Ivan’s devil, in an ingenious attempt to make Ivan believe in his existence independent of Ivan’s mind, echoes this:
“Don’t believe it then. . . . what’s the good of believing against your will? Besides, proofs are no help to believing, especially material proofs. Thomas believed, not because he saw Christ risen, but because he wanted to believe, before he saw.” (p. 774)
These remarks, one offered by the narrator and the other by the “father of lies,” support each other, though in a sense they exist in no relationship to each other at all. Both are perhaps “true” because they are truths of different worlds, different dimensions.
It is the incongruity of different dimensions brought together as if by magic that gives this novel its complex, richly varied texture. For instance, the thematic climax of the novel consists of Ivan’s questions concerning the presence of evil and Father Zossima’s answer to him. But even this central problem cannot be resolved, for we have a diabolical echoing of what should have been the final word: indeed, in Dostoevski there is no final word! Ivan, in “Pro and Contra,” talks to Alyosha of the suffering of children, which seems to him entirely unjustified. His attack upon man’s sadism is only a means to attacking God, who has allowed such horrors:
“Do you understand why this infamy must be and is permitted? Without it, I am told, man could not have existed on earth, for he could not have known good and evil. Why should he know that diabolical good and evil when it costs so much? Why, the whole world of knowledge is not worth that child’s prayer to ‘dear, kind God’!” (p. 287)
Ivan goes on to tell the story of the Russian landowner who has a child torn apart by hunting dogs, and asks if the man deserves “to be shot for the satisfaction of our moral feelings.” But Ivan does not care for revenge, for a hell for oppressors. He wants to be able to forgive, but he cannot forgive; out of a love for humanity he will not accept the “harmony” that is based upon suffering and forgiveness. “I would rather be left with the unavenged suffering. I would rather remain with my unavenged suffering and unsatisfied indignation, even if I were wrong“: this must be the first statement of tragic existentialism ever written. There is a certain terror in the readiness to forgive, Ivan recognizes, and in so doing he strikes at the very basis of Dostoevski’s sympathy for the criminal. What is this sympathy but a recognition of similar murderous impulses in the self?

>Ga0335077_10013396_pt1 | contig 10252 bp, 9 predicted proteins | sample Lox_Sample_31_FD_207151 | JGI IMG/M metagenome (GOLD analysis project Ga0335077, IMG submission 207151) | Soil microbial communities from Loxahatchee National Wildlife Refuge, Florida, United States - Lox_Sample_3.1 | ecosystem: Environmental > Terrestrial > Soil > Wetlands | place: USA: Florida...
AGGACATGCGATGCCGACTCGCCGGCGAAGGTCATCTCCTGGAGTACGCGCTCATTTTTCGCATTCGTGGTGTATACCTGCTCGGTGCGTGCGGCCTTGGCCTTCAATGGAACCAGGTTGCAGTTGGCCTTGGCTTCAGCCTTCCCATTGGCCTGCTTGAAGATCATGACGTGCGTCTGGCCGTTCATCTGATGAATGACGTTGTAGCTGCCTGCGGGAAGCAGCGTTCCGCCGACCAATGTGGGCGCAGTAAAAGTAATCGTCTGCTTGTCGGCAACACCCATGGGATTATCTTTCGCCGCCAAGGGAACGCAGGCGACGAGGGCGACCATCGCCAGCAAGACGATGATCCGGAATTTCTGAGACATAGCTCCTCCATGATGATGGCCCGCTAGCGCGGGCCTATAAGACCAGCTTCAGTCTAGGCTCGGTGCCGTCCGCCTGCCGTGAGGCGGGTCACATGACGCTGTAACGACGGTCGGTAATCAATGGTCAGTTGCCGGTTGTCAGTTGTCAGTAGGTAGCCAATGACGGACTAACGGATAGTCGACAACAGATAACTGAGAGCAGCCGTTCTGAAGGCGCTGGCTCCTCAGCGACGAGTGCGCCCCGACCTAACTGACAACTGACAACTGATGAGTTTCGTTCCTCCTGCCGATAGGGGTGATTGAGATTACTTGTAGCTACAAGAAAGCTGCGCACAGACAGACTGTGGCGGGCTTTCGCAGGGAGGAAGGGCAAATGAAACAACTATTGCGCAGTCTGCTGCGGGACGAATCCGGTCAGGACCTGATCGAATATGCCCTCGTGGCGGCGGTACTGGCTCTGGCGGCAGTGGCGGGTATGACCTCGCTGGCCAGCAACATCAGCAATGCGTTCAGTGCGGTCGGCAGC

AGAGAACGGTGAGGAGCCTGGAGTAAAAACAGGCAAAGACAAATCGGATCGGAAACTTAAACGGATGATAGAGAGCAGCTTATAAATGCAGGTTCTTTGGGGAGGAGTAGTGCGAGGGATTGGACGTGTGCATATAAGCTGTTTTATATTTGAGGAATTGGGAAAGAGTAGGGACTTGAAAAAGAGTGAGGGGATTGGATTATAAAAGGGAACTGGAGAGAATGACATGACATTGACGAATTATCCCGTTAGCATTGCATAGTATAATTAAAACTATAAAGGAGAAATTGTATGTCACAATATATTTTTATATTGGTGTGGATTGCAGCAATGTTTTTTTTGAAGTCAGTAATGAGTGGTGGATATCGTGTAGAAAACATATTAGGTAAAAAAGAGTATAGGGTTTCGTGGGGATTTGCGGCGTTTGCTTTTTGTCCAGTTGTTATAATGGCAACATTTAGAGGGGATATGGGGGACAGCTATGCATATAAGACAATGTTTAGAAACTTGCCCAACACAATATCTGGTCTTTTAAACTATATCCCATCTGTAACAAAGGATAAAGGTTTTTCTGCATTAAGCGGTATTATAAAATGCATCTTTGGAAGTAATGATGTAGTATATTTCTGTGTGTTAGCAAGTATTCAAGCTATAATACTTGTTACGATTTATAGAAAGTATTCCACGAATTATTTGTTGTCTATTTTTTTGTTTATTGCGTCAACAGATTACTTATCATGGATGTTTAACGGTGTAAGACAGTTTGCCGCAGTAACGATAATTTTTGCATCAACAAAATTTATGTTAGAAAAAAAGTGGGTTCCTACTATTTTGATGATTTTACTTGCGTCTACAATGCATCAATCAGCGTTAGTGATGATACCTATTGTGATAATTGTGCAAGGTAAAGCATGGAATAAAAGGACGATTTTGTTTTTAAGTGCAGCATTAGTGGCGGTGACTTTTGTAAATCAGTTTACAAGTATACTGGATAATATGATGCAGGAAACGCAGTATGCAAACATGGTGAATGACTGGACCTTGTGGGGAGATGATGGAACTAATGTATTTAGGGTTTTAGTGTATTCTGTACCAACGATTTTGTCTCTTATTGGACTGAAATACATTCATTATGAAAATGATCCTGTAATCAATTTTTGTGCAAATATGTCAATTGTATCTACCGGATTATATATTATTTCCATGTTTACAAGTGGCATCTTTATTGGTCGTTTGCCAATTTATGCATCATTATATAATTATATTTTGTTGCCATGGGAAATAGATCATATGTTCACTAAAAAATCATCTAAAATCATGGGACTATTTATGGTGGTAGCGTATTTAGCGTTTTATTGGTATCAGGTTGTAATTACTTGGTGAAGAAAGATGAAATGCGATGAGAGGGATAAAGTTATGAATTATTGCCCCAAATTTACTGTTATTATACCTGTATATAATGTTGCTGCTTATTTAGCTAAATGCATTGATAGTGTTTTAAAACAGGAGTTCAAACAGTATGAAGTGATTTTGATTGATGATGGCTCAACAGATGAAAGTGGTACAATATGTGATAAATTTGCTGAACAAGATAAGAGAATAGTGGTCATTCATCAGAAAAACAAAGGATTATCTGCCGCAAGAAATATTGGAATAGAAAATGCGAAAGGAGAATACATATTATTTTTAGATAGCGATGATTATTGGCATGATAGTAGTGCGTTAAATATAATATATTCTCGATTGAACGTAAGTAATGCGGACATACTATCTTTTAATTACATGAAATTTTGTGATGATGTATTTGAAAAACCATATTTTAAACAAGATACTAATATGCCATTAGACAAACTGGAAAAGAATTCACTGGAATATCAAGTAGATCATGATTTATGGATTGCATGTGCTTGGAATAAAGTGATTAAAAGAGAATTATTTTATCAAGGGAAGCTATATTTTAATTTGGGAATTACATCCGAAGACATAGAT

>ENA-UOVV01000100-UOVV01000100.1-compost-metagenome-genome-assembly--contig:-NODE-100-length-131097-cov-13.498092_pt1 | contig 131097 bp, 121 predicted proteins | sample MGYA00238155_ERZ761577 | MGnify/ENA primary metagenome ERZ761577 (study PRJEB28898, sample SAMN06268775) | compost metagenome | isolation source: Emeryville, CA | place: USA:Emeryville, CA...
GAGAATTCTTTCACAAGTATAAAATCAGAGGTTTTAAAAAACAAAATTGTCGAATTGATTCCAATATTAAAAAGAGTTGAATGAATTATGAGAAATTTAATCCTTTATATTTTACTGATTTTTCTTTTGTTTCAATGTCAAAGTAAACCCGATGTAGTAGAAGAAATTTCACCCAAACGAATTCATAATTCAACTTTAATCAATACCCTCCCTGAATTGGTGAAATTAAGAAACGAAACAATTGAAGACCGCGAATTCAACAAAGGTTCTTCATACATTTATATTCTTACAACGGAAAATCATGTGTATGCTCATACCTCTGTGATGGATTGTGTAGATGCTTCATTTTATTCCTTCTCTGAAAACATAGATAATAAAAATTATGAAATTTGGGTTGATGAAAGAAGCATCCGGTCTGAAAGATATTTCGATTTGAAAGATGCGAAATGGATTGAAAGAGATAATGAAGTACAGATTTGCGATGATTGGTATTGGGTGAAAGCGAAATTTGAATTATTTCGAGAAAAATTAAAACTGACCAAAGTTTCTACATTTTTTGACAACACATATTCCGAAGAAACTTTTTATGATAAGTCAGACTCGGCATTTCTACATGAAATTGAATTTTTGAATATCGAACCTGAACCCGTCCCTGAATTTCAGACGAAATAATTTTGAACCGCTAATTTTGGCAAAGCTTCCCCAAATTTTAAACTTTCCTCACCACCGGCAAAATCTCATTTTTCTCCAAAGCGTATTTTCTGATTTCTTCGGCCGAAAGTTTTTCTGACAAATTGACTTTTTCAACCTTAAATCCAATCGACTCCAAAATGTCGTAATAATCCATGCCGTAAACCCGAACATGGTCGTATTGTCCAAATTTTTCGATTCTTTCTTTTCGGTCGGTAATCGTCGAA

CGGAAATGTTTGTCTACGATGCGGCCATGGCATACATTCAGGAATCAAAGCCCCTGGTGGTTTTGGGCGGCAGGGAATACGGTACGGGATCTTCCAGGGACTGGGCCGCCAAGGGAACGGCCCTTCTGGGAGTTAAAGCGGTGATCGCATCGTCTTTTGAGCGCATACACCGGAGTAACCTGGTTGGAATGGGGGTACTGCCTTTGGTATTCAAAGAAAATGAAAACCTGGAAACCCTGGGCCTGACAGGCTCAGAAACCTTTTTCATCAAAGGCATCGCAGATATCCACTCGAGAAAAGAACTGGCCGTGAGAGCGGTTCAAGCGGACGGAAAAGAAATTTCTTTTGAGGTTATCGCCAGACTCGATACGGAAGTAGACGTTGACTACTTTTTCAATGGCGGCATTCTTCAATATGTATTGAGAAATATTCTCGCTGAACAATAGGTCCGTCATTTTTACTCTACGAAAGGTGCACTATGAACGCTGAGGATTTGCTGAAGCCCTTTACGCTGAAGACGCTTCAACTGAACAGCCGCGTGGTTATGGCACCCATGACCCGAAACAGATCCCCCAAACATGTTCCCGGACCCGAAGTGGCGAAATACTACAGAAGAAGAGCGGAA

It is not simply that Ivan represents the “intellectual” or the “European” in this novel; in a crucial way he represents the forbidden knowledge that lies in Dostoevski and in the religious temperament, a kind of spiritual sadism. No wonder, then, that Ivan will have to be destroyed. There has been a great deal of misleading criticism written about Ivan’s place in this novel, particularly since the apparent orthodoxy of the work attracts critics of a conservative or reactionary nature. Here is Eliso Vivas on Ivan’s predicament: “Thus it turns out that Ivan, who believes in the primacy of evil, when you press him, does not know, is an absolute solipsist, and cannot discover proof of the world, of God, or even of Satan.3 And [Zossima’s answer] resolves the conflict because it reveals that hell is life without love. And it also reveals that Ivan’s dossier is possible only through a lie. For Ivan forgets that he is a creature, that he therefore has no right to challenge God.”4
It would probably be pointless to suggest to Vivas that the whole idea of Ivan’s suffering turns upon his “not knowing” and that his Euclidian earthly mind, being all he has, is all he will accept. In adhering to his instincts “even if he is wrong,” Ivan is being true to the earth and is not betraying humanity. And who can “discover proof of the world, of God, or even of Satan”? Dostoevski argues constantly that one cannot “discover proof” of anything; the very idea of proof is repugnant to him. To say that Ivan forgets that he is a “creature” is to utter the most pathetic sort of nonsense. The existentialist accepts all responsibility for his actions and does not beg forgiveness, but he accepts absolutely no responsibility for actions that are not his own. The essentialist (in this context, the ideal Christian) accepts all guilt for all actions, is morally ubiquitous, has no singular identity, and can be forgiven for any sin, no matter how terrible, because he ultimately has no freedom and no responsibility, not simply for his own sins but for the sins of mankind; he is a “creature.” To recognize oneself as a “creature” is, then, to submit gratefully to the condition of having no responsibility for one’s actions—like Mitya, whose brutality transforms him and, incidentally, destroys others—and to remain forever a child. A critic like Vivas might be quite right, within his religious context, to disapprove of Hamlet’s despair and recommend for him fasting and prayer—but this would not show much insight into the tragic vision of life, which is certainly opposed to the Christian vision.